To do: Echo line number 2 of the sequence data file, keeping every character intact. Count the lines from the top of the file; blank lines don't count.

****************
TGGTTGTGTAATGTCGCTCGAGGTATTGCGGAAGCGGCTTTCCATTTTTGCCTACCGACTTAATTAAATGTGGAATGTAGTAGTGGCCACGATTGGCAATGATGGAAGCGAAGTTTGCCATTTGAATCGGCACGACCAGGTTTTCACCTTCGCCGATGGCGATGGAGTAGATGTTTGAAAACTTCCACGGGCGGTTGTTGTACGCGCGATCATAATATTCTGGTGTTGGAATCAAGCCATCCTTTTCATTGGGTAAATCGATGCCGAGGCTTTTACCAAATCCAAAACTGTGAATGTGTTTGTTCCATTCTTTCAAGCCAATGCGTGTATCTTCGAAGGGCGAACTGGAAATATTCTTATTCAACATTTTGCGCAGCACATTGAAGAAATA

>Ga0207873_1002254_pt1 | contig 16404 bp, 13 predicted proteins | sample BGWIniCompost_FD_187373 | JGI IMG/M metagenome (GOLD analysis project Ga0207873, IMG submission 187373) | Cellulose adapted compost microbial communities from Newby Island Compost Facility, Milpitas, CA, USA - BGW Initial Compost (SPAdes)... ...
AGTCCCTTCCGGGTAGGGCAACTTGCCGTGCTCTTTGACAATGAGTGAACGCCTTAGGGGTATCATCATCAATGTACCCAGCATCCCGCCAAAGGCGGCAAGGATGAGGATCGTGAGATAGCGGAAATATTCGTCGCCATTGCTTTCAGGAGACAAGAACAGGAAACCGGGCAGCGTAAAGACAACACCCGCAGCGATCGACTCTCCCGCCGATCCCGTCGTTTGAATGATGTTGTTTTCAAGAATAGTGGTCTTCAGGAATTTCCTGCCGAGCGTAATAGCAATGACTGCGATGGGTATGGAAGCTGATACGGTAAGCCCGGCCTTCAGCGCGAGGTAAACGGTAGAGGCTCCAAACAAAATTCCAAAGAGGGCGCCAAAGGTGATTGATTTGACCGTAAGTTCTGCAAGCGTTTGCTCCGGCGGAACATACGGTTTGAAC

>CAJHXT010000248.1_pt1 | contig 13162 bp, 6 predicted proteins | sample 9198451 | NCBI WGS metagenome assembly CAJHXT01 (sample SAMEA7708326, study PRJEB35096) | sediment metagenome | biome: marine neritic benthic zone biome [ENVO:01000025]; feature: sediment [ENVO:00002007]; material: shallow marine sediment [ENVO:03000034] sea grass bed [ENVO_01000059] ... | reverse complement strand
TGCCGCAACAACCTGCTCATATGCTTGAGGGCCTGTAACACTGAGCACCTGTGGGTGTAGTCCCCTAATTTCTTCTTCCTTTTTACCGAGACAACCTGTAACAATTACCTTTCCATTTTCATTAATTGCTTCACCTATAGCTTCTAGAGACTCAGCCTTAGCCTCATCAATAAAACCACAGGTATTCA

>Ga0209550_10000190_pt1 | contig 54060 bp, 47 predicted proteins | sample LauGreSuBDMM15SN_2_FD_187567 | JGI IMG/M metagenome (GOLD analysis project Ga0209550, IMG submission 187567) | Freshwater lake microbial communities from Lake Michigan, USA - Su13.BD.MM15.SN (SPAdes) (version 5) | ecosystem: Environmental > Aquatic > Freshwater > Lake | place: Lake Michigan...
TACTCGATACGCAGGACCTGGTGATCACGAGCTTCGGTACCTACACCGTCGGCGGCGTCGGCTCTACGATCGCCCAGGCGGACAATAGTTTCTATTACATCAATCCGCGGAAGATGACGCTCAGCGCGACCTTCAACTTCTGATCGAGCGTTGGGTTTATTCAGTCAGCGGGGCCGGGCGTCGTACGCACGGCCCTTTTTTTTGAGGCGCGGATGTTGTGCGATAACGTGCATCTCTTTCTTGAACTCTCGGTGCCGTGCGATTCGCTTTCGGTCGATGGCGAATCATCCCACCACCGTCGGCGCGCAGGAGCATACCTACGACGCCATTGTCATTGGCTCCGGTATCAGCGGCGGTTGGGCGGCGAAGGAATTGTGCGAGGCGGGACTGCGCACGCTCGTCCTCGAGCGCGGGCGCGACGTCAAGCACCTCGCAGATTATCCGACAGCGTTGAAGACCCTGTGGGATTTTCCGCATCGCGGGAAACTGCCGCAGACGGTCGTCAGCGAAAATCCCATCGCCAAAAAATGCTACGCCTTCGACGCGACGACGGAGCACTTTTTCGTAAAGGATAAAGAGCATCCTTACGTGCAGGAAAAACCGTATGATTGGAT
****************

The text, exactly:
>Ga0207873_1002254_pt1 | contig 16404 bp, 13 predicted proteins | sample BGWIniCompost_FD_187373 | JGI IMG/M metagenome (GOLD analysis project Ga0207873, IMG submission 187373) | Cellulose adapted compost microbial communities from Newby Island Compost Facility, Milpitas, CA, USA - BGW Initial Compost (SPAdes)... ...